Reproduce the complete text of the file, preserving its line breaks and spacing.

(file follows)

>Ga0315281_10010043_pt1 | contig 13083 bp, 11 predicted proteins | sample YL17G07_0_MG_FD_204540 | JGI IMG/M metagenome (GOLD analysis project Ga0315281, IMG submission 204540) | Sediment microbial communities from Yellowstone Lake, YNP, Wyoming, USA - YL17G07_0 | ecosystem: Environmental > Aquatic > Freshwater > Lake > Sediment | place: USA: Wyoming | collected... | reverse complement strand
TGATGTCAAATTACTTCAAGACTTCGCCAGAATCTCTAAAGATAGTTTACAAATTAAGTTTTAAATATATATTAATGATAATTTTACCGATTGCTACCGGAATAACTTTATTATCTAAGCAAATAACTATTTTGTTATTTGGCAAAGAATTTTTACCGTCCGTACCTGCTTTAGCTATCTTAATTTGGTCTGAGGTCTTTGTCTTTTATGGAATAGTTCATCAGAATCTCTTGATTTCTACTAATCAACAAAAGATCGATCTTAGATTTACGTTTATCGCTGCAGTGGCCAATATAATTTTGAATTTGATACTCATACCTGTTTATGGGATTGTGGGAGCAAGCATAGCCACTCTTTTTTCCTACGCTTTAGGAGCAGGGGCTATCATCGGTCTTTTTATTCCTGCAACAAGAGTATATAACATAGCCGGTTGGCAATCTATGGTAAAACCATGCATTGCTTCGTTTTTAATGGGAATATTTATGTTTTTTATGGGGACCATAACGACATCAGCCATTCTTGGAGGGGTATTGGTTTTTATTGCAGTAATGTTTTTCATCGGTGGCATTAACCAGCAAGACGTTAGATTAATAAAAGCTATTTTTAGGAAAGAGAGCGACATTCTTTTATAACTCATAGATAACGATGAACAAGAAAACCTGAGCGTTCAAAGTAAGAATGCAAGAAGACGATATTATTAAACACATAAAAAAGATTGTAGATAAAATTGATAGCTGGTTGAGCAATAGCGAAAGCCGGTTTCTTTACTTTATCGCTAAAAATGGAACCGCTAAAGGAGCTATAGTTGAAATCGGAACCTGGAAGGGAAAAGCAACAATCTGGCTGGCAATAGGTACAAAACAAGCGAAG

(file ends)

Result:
>Ga0315281_10010043_pt1 | contig 13083 bp, 11 predicted proteins | sample YL17G07_0_MG_FD_204540 | JGI IMG/M metagenome (GOLD analysis project Ga0315281, IMG submission 204540) | Sediment microbial communities from Yellowstone Lake, YNP, Wyoming, USA - YL17G07_0 | ecosystem: Environmental > Aquatic > Freshwater > Lake > Sediment | place: USA: Wyoming | collected... | reverse complement strand
TGATGTCAAATTACTTCAAGACTTCGCCAGAATCTCTAAAGATAGTTTACAAATTAAGTTTTAAATATATATTAATGATAATTTTACCGATTGCTACCGGAATAACTTTATTATCTAAGCAAATAACTATTTTGTTATTTGGCAAAGAATTTTTACCGTCCGTACCTGCTTTAGCTATCTTAATTTGGTCTGAGGTCTTTGTCTTTTATGGAATAGTTCATCAGAATCTCTTGATTTCTACTAATCAACAAAAGATCGATCTTAGATTTACGTTTATCGCTGCAGTGGCCAATATAATTTTGAATTTGATACTCATACCTGTTTATGGGATTGTGGGAGCAAGCATAGCCACTCTTTTTTCCTACGCTTTAGGAGCAGGGGCTATCATCGGTCTTTTTATTCCTGCAACAAGAGTATATAACATAGCCGGTTGGCAATCTATGGTAAAACCATGCATTGCTTCGTTTTTAATGGGAATATTTATGTTTTTTATGGGGACCATAACGACATCAGCCATTCTTGGAGGGGTATTGGTTTTTATTGCAGTAATGTTTTTCATCGGTGGCATTAACCAGCAAGACGTTAGATTAATAAAAGCTATTTTTAGGAAAGAGAGCGACATTCTTTTATAACTCATAGATAACGATGAACAAGAAAACCTGAGCGTTCAAAGTAAGAATGCAAGAAGACGATATTATTAAACACATAAAAAAGATTGTAGATAAAATTGATAGCTGGTTGAGCAATAGCGAAAGCCGGTTTCTTTACTTTATCGCTAAAAATGGAACCGCTAAAGGAGCTATAGTTGAAATCGGAACCTGGAAGGGAAAAGCAACAATCTGGCTGGCAATAGGTACAAAACAAGCGAAG